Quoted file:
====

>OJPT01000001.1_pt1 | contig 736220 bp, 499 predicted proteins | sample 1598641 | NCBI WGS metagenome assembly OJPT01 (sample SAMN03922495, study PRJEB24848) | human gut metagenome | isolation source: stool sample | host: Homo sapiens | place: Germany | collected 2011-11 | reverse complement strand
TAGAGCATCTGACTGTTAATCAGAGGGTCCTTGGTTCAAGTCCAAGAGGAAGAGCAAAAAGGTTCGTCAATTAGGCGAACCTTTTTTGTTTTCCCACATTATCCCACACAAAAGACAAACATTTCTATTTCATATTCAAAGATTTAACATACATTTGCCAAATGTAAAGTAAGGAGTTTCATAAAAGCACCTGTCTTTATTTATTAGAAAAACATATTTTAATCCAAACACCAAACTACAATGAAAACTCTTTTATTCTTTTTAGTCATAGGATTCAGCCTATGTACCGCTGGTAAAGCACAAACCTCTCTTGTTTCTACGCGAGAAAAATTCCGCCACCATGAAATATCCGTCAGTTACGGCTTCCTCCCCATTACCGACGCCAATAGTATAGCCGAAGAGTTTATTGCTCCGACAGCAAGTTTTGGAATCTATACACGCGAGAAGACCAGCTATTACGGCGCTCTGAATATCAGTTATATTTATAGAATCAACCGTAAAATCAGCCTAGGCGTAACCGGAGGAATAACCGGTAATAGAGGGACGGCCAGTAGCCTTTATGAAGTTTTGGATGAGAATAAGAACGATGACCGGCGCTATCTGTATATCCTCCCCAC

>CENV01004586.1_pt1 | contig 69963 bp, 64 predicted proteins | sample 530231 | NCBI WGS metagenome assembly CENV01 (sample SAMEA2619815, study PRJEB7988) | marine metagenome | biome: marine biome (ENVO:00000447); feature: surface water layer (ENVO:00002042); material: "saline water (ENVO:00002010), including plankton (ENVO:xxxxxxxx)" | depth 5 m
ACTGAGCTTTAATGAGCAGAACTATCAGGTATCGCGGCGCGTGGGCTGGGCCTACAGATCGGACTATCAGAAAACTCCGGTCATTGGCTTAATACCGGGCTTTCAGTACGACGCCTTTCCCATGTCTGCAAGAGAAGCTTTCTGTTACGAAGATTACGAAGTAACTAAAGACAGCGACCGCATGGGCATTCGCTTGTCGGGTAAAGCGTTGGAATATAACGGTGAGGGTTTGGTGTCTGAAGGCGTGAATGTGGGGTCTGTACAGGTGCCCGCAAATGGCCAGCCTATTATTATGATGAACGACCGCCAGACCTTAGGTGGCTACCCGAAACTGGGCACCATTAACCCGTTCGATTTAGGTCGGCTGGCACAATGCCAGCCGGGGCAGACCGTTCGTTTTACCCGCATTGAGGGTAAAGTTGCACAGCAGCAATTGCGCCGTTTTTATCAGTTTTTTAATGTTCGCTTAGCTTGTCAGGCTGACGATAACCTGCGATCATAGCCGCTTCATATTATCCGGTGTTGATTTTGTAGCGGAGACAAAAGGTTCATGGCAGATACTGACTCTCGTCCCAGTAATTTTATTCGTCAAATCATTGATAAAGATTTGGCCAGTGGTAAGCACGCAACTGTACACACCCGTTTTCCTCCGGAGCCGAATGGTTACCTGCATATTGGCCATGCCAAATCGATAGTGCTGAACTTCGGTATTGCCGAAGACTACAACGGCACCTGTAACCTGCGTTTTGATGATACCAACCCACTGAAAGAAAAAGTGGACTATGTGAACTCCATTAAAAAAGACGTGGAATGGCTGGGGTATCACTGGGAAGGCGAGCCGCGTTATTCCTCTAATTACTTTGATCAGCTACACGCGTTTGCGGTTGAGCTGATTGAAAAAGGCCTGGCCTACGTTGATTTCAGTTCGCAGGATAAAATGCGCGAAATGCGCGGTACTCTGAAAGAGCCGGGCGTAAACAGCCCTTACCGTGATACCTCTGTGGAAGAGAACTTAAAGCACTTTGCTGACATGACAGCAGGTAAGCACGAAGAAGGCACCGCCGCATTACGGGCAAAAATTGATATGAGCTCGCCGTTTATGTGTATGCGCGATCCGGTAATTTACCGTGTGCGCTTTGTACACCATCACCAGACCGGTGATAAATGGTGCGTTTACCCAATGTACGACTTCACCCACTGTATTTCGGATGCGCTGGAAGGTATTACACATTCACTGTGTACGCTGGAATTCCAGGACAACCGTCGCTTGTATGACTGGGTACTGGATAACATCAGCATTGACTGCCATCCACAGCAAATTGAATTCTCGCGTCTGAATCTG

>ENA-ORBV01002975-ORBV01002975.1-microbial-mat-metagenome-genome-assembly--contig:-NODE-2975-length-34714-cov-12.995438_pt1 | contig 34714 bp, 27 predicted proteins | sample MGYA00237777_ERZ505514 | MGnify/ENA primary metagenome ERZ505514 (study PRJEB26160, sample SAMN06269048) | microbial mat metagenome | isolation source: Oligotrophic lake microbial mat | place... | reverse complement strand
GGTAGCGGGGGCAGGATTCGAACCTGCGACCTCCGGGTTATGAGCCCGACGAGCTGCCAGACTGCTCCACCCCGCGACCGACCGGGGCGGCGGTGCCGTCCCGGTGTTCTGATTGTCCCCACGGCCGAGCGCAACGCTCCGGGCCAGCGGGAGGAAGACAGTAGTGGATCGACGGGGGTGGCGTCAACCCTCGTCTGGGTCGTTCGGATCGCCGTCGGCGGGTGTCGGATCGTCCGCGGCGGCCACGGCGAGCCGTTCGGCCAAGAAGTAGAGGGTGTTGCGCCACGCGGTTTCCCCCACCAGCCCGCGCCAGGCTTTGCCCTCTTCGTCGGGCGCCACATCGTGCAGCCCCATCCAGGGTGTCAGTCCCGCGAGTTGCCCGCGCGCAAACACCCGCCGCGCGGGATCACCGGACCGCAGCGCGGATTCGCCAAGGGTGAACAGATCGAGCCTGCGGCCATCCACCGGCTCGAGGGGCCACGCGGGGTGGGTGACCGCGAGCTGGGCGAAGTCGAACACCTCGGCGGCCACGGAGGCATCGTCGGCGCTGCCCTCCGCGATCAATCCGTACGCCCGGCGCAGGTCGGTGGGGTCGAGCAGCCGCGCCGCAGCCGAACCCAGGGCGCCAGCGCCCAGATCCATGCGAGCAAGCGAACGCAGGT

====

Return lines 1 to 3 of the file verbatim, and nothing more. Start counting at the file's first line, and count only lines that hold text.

>OJPT01000001.1_pt1 | contig 736220 bp, 499 predicted proteins | sample 1598641 | NCBI WGS metagenome assembly OJPT01 (sample SAMN03922495, study PRJEB24848) | human gut metagenome | isolation source: stool sample | host: Homo sapiens | place: Germany | collected 2011-11 | reverse complement strand
TAGAGCATCTGACTGTTAATCAGAGGGTCCTTGGTTCAAGTCCAAGAGGAAGAGCAAAAAGGTTCGTCAATTAGGCGAACCTTTTTTGTTTTCCCACATTATCCCACACAAAAGACAAACATTTCTATTTCATATTCAAAGATTTAACATACATTTGCCAAATGTAAAGTAAGGAGTTTCATAAAAGCACCTGTCTTTATTTATTAGAAAAACATATTTTAATCCAAACACCAAACTACAATGAAAACTCTTTTATTCTTTTTAGTCATAGGATTCAGCCTATGTACCGCTGGTAAAGCACAAACCTCTCTTGTTTCTACGCGAGAAAAATTCCGCCACCATGAAATATCCGTCAGTTACGGCTTCCTCCCCATTACCGACGCCAATAGTATAGCCGAAGAGTTTATTGCTCCGACAGCAAGTTTTGGAATCTATACACGCGAGAAGACCAGCTATTACGGCGCTCTGAATATCAGTTATATTTATAGAATCAACCGTAAAATCAGCCTAGGCGTAACCGGAGGAATAACCGGTAATAGAGGGACGGCCAGTAGCCTTTATGAAGTTTTGGATGAGAATAAGAACGATGACCGGCGCTATCTGTATATCCTCCCCAC

>CENV01004586.1_pt1 | contig 69963 bp, 64 predicted proteins | sample 530231 | NCBI WGS metagenome assembly CENV01 (sample SAMEA2619815, study PRJEB7988) | marine metagenome | biome: marine biome (ENVO:00000447); feature: surface water layer (ENVO:00002042); material: "saline water (ENVO:00002010), including plankton (ENVO:xxxxxxxx)" | depth 5 m